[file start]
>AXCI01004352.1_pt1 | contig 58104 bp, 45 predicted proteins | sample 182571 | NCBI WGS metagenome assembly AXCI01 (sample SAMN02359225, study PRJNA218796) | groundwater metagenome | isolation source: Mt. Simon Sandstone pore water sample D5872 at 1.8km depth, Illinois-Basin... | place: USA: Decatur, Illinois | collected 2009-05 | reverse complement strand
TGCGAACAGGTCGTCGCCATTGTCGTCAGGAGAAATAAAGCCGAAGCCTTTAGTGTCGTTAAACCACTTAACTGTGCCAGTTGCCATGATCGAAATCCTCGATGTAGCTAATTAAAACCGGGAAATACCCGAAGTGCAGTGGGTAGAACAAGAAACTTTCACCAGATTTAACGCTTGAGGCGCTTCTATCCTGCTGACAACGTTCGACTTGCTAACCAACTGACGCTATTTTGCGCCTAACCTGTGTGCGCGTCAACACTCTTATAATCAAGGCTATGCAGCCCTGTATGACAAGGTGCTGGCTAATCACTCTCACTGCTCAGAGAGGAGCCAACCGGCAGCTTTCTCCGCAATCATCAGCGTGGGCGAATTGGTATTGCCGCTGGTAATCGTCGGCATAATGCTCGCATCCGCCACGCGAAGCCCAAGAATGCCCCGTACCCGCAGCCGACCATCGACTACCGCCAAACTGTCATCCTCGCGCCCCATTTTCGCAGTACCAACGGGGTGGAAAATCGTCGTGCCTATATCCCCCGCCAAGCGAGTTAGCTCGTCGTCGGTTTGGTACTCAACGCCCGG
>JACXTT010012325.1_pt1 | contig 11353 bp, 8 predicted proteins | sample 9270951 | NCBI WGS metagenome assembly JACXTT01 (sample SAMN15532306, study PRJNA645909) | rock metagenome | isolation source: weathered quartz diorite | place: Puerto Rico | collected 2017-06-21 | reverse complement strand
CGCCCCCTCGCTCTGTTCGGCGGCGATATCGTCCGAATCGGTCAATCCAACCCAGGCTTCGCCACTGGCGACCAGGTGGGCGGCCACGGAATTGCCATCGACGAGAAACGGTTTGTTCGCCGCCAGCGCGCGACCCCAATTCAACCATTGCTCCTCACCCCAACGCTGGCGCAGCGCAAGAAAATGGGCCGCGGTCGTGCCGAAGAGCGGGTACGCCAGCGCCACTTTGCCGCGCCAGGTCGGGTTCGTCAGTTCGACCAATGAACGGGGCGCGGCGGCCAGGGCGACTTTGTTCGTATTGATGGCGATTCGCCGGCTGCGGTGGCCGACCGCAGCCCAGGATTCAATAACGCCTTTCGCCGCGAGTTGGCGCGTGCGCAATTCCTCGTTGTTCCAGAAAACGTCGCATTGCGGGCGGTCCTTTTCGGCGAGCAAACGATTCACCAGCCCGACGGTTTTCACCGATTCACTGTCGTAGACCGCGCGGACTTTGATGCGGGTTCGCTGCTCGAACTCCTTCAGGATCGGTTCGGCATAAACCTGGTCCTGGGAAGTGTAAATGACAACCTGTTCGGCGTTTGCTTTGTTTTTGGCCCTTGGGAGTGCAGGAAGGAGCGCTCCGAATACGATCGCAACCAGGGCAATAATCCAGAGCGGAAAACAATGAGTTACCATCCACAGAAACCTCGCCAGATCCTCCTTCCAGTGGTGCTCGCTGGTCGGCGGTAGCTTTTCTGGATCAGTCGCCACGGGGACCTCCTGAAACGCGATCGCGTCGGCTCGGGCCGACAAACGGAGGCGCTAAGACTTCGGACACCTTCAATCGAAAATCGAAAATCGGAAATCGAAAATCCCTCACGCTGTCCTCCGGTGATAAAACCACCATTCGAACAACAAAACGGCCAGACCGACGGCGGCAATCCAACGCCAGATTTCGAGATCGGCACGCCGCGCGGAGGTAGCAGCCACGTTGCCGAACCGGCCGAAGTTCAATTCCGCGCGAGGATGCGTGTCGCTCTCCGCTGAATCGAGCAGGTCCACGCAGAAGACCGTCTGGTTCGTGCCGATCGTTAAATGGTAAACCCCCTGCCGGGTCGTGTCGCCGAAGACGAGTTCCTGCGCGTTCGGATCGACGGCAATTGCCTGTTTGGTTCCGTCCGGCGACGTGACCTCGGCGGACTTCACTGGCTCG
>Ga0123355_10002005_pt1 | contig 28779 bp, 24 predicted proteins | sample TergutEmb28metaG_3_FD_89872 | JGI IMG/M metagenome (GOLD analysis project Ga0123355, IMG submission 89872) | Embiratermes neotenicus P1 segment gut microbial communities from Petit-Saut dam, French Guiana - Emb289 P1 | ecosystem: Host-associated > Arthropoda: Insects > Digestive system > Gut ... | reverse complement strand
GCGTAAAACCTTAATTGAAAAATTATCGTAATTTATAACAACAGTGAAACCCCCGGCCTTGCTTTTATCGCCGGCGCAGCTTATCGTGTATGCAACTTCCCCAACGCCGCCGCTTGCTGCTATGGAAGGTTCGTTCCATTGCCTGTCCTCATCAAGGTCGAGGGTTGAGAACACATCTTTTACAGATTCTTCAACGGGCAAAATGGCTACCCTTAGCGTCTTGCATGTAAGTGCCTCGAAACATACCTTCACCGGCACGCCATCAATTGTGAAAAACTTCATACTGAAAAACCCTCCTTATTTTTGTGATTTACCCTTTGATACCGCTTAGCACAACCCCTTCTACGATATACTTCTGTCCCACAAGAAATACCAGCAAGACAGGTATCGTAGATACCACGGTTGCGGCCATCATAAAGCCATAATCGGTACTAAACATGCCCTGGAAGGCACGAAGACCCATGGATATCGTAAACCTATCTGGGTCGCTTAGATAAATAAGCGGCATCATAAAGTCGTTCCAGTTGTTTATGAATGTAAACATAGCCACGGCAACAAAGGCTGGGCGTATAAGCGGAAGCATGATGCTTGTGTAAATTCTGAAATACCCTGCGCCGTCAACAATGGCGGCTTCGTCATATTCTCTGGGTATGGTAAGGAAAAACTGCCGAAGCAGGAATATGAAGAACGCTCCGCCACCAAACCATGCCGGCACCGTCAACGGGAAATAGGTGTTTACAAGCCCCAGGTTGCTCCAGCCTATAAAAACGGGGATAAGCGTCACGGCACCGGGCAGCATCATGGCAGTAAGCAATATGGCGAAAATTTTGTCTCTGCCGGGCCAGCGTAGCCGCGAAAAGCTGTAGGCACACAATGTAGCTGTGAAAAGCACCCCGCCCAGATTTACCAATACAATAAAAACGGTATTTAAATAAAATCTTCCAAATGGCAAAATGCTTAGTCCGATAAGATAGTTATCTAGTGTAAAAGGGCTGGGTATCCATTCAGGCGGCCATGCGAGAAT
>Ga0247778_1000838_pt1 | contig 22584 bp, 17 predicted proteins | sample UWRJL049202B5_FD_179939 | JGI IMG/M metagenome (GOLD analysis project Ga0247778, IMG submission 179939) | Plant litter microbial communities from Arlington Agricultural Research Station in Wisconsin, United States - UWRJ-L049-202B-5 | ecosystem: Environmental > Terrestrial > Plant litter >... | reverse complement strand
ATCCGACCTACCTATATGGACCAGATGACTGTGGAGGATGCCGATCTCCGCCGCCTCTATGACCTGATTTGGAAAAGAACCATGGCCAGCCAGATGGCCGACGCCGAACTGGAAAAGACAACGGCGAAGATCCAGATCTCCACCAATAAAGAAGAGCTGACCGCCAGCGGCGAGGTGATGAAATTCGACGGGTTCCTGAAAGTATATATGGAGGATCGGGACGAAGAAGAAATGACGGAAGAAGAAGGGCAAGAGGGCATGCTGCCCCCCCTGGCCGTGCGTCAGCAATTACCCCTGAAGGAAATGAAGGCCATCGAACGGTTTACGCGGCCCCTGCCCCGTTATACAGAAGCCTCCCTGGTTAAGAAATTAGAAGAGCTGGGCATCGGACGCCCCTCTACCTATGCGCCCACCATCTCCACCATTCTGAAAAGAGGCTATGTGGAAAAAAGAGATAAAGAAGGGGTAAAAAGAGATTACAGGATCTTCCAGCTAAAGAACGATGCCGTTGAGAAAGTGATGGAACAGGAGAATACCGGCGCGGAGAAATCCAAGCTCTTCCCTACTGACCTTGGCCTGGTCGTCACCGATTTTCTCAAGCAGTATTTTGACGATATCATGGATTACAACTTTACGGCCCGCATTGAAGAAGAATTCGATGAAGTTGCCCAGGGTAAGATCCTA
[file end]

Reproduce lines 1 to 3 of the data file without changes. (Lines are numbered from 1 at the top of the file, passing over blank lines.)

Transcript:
>AXCI01004352.1_pt1 | contig 58104 bp, 45 predicted proteins | sample 182571 | NCBI WGS metagenome assembly AXCI01 (sample SAMN02359225, study PRJNA218796) | groundwater metagenome | isolation source: Mt. Simon Sandstone pore water sample D5872 at 1.8km depth, Illinois-Basin... | place: USA: Decatur, Illinois | collected 2009-05 | reverse complement strand
TGCGAACAGGTCGTCGCCATTGTCGTCAGGAGAAATAAAGCCGAAGCCTTTAGTGTCGTTAAACCACTTAACTGTGCCAGTTGCCATGATCGAAATCCTCGATGTAGCTAATTAAAACCGGGAAATACCCGAAGTGCAGTGGGTAGAACAAGAAACTTTCACCAGATTTAACGCTTGAGGCGCTTCTATCCTGCTGACAACGTTCGACTTGCTAACCAACTGACGCTATTTTGCGCCTAACCTGTGTGCGCGTCAACACTCTTATAATCAAGGCTATGCAGCCCTGTATGACAAGGTGCTGGCTAATCACTCTCACTGCTCAGAGAGGAGCCAACCGGCAGCTTTCTCCGCAATCATCAGCGTGGGCGAATTGGTATTGCCGCTGGTAATCGTCGGCATAATGCTCGCATCCGCCACGCGAAGCCCAAGAATGCCCCGTACCCGCAGCCGACCATCGACTACCGCCAAACTGTCATCCTCGCGCCCCATTTTCGCAGTACCAACGGGGTGGAAAATCGTCGTGCCTATATCCCCCGCCAAGCGAGTTAGCTCGTCGTCGGTTTGGTACTCAACGCCCGG
>JACXTT010012325.1_pt1 | contig 11353 bp, 8 predicted proteins | sample 9270951 | NCBI WGS metagenome assembly JACXTT01 (sample SAMN15532306, study PRJNA645909) | rock metagenome | isolation source: weathered quartz diorite | place: Puerto Rico | collected 2017-06-21 | reverse complement strand